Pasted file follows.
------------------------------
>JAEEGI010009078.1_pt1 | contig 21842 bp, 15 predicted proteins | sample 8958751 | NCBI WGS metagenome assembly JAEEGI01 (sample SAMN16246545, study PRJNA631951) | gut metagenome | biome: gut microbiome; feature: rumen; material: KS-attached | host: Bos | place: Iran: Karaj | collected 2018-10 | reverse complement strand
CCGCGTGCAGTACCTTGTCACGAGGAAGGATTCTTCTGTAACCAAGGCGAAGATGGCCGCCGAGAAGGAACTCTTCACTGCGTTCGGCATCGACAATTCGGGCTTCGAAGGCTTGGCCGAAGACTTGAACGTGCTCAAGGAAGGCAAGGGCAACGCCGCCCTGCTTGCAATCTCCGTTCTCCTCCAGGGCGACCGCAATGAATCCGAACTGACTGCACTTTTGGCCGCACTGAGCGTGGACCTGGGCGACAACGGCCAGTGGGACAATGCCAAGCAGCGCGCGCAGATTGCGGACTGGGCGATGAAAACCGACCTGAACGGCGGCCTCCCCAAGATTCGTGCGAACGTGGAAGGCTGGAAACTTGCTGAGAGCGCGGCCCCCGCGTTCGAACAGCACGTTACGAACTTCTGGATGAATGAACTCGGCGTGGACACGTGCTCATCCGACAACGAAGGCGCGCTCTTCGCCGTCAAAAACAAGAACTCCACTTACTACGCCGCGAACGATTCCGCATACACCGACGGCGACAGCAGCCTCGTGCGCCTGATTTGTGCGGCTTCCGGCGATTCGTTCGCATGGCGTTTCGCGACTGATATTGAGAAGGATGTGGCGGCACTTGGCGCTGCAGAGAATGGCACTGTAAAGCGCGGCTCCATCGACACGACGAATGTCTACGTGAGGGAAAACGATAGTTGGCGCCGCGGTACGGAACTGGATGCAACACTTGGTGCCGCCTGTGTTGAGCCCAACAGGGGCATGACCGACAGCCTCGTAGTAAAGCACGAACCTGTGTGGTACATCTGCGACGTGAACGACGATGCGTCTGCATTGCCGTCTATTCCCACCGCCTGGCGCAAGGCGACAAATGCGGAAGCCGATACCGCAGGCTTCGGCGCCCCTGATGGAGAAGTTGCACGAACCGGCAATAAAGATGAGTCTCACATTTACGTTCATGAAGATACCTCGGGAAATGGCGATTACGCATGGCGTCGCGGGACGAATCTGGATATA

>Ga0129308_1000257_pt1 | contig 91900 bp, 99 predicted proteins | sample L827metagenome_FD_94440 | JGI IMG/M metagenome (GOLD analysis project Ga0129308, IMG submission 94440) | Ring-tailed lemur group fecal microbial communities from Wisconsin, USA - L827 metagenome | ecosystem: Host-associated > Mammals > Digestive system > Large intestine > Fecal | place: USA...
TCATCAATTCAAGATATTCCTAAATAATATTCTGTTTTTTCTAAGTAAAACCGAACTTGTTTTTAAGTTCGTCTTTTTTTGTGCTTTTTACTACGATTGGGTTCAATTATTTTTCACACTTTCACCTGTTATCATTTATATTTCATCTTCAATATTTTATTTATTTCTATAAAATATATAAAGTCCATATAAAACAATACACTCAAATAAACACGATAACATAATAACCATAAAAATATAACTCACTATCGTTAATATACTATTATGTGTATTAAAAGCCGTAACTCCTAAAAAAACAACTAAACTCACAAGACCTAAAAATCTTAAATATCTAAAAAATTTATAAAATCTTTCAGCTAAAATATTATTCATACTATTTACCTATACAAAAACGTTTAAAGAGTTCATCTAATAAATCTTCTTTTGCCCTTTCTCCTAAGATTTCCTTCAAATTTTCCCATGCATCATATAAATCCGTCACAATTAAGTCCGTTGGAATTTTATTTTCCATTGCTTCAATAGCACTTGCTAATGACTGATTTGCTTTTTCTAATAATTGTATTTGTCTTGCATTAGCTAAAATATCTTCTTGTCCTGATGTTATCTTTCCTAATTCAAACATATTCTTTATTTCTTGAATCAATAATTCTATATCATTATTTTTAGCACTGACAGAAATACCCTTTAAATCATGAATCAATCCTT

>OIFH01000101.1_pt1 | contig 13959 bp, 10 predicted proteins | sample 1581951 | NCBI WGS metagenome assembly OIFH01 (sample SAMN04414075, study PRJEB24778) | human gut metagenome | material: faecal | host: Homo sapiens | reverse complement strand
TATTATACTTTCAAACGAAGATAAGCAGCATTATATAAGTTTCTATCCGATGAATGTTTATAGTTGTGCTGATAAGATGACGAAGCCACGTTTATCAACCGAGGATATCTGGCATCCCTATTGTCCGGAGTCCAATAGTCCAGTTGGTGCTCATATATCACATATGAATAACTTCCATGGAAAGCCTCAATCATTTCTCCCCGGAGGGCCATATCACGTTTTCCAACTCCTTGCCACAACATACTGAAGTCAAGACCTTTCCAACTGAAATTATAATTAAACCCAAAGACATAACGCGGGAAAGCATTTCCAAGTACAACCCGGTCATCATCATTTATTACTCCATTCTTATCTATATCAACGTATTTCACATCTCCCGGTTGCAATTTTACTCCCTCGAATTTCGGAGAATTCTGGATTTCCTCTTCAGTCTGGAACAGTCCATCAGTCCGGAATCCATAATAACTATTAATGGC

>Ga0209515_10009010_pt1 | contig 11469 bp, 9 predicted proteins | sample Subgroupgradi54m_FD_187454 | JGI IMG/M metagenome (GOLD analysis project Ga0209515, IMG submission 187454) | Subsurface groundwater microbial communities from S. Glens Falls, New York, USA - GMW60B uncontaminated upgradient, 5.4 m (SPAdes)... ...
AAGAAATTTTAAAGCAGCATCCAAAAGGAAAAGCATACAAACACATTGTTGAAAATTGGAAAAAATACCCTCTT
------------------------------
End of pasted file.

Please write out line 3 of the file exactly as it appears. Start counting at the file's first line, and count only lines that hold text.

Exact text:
>Ga0129308_1000257_pt1 | contig 91900 bp, 99 predicted proteins | sample L827metagenome_FD_94440 | JGI IMG/M metagenome (GOLD analysis project Ga0129308, IMG submission 94440) | Ring-tailed lemur group fecal microbial communities from Wisconsin, USA - L827 metagenome | ecosystem: Host-associated > Mammals > Digestive system > Large intestine > Fecal | place: USA...